Ribble Link Surge Analysis

Ribble Link Surge Analysis

A study was conducted to assess the introduction of two temporary pump-sets on the Ribble Link pipeline, connecting a Service Reservoir (SR) to the Haweswater Aqueduct (HA). The Ribble Link main currently transfers water under gravity from the SR, but the temporary pumps will be operated intermittently to enhance the gravity flow at more than twice this rate. This will condition the main for higher flow rates. However, pumping will be intermittent due to the limited capacity of the SR, and refilling of the SR is likely to occur on a daily basis by pumping water from the Hodder Aqueduct using a transfer pumping station.

The surge analysis required the adaptation and simplification of a Flowmaster model (Figure 1) that had previously been created from a semi-automated conversion of a SynerGEE water distribution model. The model was updated with the inclusion of the new pumping and line valve equipment near the service reservoir, and a flow control valve at the connection to the HA.

Figure 1: Flowmaster Network Model with Detail Inserts Showing Temporary Pump-Sets and Line Valve Near the Service Reservoir and Flow Control Valve at the HA Connection

This model enabled the surge events associated with the new equipment to be assessed for undesirable conditions. In particular, the study focused on establishing the system pressures for pump trip, controlled stop and pump start-up operations, as well as considering the inadvertent closure of the line valve during the service reservoir refilling operation.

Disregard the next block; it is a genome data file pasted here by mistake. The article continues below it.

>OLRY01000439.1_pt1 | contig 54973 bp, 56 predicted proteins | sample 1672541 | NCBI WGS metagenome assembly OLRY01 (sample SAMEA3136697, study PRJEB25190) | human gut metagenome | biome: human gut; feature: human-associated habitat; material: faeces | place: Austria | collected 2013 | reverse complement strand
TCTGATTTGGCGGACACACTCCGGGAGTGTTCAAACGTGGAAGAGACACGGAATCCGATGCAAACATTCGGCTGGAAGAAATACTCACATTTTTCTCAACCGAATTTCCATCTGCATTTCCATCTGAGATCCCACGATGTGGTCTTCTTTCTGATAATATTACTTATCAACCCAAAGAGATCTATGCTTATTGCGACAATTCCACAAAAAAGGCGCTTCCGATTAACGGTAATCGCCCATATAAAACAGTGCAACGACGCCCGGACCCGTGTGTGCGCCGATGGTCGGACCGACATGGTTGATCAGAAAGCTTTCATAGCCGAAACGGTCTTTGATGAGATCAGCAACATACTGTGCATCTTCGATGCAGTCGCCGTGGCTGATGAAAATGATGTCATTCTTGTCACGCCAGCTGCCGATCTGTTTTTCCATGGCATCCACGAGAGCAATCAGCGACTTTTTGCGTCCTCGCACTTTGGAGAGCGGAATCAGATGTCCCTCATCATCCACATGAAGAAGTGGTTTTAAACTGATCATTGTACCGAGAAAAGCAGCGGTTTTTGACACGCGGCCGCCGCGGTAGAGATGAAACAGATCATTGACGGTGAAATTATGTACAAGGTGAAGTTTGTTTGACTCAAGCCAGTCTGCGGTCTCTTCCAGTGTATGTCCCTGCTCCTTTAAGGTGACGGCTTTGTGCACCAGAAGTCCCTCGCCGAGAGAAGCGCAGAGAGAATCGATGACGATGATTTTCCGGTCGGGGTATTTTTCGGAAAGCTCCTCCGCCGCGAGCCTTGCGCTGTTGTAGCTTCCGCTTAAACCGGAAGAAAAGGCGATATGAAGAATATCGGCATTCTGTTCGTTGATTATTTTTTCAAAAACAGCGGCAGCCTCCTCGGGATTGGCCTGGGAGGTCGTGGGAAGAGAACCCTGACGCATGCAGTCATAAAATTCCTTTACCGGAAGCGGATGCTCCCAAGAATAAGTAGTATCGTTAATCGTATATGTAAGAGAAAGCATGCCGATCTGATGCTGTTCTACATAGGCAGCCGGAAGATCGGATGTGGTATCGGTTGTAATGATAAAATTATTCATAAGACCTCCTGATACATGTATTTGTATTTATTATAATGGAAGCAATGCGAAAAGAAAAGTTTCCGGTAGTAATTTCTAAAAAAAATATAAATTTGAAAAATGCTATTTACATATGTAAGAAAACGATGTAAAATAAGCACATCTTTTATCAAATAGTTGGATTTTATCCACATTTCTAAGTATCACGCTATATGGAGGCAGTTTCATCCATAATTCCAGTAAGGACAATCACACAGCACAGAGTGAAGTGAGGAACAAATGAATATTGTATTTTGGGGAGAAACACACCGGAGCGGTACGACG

The aim was to ensure that the maximum pressure did not exceed the pipeline rating (potential pipe failures) or fall below atmospheric pressure (potential ground water ingress). Results in the form of envelopes for each main were presented for the complete system, identifying the maximum and minimum heads. Analysis identified that the system would not be subjected to undesirable surge pressures due to pump trip, stop or start events – even without the surge vessel in operation at the transfer pumping station. However, analysis of the inadvertent closure of the line valve during refilling identified that significant overpressures would be created.

Limiting the rate of valve closure and installing a pressure relief valve to relieve pressure from upstream (HA side) of the line valve to downstream (SR side) reduced the peak heads to acceptable values. The flow capacity and pressure setting of the relief valve was optimised to maximize performance while preventing inadvertent opening during operation of the temporary pumps.


For more information surrounding our Surge Analysis services in the Water Industry, please contact us on 0117 960 2212 (Bristol) or email us.